Yorkshire has a population the same as Scotland and an economy twice the size of Wales but the powers of neither. Something has to change
Building a better future from the ground up
For Taleb, a reproduction of a London-style city in the north of England (devoted to the financial services sector) is not going to fix anything. “We don’t want to be London”, she says.
Instead, she insists that sustainable energy technologies should make the most of Yorkshire’s geography and play a leading role in the development of the region:
this means investing in Research & Development, which would enable graduates from Northern/Yorkshire universities to stay in the region and use their skills here.
She also says changes should be made to immigration law in order to ensure foreign students in the region are allowed to make use of their skills after graduating so they can contribute even more to the local economy.
We Share The Same Skies hopes to help engage citizens in the North with the campaign for greater regional democracy. On the group’s blog in January, activist Tabitha Bast wrote about how:
Grassroots organising without money or hierarchy happens all the time across Yorkshire, and it’s up to us to make it happen more.
On top of this, says Bast, there are already groups seeking to build a different type of economic model in the region. She gives the cooperatively-owned Fairmondo in Leeds as an example, while also mentioning Woodhouse Community Centre and housing cooperatives like Firelight, Cornerstone, Tangram, Xanadu, and Lilac.
Ideally, insists Taleb, citizens will decide for themselves what kind of economic model they want to follow in the future. But at the same time, they will not be able to forge this model without having real political power in their hands. Hence the need for a stronger movement for regional democracy:
A bottom up approach (as there was in Scotland during the independence referendum) is definitely needed… At the moment, there is a lack of public pressure or a mass movement and this is the most effective way to get politicians to listen and subsequently effect policy change. So this needs to happen before we can start to see and reap the benefits of self-determination.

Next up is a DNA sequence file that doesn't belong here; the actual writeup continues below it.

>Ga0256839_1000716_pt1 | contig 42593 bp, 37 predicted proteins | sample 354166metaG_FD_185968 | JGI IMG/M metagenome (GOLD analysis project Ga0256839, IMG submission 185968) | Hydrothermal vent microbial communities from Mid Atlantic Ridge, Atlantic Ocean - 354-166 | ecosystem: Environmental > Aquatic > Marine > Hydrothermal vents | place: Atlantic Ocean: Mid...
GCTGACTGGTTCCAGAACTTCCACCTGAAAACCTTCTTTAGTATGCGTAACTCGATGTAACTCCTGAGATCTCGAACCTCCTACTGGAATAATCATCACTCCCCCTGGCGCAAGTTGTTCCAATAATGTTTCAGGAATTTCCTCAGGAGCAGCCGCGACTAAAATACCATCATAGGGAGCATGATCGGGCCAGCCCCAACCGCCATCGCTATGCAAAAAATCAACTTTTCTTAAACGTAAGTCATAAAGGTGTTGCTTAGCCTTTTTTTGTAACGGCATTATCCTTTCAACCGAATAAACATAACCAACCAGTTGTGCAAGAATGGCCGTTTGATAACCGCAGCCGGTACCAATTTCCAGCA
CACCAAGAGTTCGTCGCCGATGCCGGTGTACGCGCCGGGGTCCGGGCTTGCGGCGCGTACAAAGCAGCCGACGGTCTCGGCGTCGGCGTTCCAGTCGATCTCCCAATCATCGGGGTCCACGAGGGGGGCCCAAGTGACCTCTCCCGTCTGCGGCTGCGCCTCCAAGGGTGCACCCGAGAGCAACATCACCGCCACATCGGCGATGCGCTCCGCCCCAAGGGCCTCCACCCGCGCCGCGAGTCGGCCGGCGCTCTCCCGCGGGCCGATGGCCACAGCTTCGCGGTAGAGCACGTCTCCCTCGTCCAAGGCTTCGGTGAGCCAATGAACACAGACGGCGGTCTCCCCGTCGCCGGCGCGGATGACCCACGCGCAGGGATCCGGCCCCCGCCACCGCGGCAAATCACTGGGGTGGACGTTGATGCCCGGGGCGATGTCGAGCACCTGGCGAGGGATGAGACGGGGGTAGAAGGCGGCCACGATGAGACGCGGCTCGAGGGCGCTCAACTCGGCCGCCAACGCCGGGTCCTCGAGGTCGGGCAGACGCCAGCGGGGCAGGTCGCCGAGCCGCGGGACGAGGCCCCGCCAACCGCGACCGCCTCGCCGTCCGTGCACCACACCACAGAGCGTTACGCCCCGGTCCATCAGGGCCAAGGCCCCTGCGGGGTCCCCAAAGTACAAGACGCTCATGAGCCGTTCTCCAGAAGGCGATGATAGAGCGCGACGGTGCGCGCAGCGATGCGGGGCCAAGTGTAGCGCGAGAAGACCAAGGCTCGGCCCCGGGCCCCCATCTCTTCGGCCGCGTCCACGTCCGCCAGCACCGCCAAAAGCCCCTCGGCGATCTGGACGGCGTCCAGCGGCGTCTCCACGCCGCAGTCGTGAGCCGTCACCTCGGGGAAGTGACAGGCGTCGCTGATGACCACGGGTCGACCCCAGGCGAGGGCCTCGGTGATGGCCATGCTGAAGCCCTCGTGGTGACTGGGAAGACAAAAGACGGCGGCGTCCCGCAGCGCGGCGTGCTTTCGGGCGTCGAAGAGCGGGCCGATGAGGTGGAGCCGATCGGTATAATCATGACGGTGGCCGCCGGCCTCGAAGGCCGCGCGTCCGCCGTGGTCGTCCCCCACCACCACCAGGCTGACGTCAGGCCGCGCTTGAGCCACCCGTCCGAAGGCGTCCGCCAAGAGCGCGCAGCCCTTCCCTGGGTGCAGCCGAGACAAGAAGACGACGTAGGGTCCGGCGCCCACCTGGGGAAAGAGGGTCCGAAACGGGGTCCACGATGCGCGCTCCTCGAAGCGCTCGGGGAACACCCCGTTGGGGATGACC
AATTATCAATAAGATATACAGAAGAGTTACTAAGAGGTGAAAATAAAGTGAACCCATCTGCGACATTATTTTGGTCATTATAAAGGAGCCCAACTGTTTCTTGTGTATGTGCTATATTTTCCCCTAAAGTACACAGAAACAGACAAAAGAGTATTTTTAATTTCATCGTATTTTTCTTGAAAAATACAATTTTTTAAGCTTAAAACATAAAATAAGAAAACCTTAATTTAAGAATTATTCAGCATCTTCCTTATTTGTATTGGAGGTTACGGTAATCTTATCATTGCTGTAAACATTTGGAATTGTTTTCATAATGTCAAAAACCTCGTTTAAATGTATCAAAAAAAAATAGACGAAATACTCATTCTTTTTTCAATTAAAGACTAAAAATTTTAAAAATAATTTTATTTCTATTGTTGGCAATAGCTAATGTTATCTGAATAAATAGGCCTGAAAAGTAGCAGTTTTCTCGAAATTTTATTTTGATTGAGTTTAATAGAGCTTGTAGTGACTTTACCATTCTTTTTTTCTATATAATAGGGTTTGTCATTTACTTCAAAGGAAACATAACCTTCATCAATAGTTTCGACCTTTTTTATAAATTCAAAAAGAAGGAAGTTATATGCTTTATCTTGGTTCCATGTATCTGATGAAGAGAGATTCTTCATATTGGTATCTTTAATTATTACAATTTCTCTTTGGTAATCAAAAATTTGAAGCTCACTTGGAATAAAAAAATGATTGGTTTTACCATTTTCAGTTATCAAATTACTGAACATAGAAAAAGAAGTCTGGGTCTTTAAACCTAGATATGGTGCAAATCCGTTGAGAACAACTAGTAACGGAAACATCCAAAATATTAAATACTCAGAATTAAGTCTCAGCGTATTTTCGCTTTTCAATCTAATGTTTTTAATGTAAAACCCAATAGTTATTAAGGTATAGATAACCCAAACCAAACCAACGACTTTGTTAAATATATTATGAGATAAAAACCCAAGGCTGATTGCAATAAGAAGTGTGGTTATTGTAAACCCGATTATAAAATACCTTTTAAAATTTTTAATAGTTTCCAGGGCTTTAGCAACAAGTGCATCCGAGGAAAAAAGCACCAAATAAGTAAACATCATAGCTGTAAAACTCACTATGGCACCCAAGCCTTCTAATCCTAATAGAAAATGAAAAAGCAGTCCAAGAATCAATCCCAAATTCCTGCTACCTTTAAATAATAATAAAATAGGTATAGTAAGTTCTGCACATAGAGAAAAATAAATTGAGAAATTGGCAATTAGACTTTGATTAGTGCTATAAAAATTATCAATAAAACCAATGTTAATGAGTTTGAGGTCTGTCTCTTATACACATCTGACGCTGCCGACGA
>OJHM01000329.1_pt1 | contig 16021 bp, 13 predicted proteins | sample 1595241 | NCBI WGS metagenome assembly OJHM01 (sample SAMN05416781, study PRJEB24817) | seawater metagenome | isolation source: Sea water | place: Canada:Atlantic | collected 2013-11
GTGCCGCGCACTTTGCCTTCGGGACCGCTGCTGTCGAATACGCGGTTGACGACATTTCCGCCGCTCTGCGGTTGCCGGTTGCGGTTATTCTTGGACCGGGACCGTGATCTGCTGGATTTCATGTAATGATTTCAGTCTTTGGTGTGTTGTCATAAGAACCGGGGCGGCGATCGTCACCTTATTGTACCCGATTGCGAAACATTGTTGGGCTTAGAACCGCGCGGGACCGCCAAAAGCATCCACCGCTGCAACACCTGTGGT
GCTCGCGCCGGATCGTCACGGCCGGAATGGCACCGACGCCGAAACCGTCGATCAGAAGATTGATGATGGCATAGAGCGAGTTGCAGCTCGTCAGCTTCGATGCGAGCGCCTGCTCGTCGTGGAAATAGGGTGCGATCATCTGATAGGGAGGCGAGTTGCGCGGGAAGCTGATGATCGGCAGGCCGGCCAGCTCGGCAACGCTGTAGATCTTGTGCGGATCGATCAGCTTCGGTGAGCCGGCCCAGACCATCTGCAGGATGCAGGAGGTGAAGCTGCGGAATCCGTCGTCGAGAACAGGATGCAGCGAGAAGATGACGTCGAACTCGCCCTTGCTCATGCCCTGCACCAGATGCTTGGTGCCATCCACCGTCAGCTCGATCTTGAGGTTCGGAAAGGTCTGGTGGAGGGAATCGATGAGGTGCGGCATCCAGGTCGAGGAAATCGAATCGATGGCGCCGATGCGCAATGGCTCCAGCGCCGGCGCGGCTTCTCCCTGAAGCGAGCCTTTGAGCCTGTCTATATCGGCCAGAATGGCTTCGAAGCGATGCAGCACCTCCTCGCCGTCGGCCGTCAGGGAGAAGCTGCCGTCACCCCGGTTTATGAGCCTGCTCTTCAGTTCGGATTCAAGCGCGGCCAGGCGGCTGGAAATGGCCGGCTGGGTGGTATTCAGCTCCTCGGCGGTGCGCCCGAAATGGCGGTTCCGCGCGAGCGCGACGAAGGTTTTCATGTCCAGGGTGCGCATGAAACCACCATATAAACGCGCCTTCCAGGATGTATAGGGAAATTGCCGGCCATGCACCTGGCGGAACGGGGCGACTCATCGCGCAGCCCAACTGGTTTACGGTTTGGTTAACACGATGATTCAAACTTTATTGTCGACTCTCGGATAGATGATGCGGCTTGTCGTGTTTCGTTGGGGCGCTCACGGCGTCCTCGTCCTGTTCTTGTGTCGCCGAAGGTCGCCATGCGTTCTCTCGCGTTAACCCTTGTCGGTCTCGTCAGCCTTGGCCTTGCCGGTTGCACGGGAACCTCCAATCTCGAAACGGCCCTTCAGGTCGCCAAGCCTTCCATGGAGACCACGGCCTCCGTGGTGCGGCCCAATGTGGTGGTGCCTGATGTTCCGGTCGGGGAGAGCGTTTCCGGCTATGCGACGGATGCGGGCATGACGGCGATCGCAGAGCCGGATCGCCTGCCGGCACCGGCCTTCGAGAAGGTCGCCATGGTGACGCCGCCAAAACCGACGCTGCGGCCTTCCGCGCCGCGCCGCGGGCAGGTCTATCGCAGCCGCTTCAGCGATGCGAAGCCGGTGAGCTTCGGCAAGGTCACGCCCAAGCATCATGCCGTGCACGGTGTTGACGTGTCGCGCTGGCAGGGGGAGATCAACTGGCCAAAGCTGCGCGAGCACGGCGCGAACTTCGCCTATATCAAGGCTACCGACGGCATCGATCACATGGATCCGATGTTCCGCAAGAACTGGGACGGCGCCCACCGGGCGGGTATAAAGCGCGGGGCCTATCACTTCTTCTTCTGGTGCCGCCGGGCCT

Spreading the campaign for regional democracy
Devolution, Taleb argues, must be framed:
as an alternative to the Westminster model/style of politics (which many young people are already disinterested in).
She stresses that the daily lives of northern citizens in England are seriously affected by the North-South divide – and by the resulting lack of housing, jobs, and appropriate public transport. But a creative campaign is needed in order to engage people who are “tired of the boring, bureaucratic rhetoric that dominates politics” while helping them to see the benefits that would come from greater regional democracy. In short, she says:
It’s time to make devolution interesting.
There are many people in the North, Taleb insists, who are “getting more frustrated with London getting everything” and more passionate about changing the status quo. But this sentiment has not yet been translated into a popular campaign for regional democracy. And this is where We Share The Same Skies hopes to make a difference.
If you believe that regions in the north of England deserve a greater share of the national budget than they currently get and that the democratic voice of northern citizens deserves to be heard more locally, join the #RegionalDemocracy debate online. Follow We Share The Same Skies on Twitter and Facebook, and read their blog.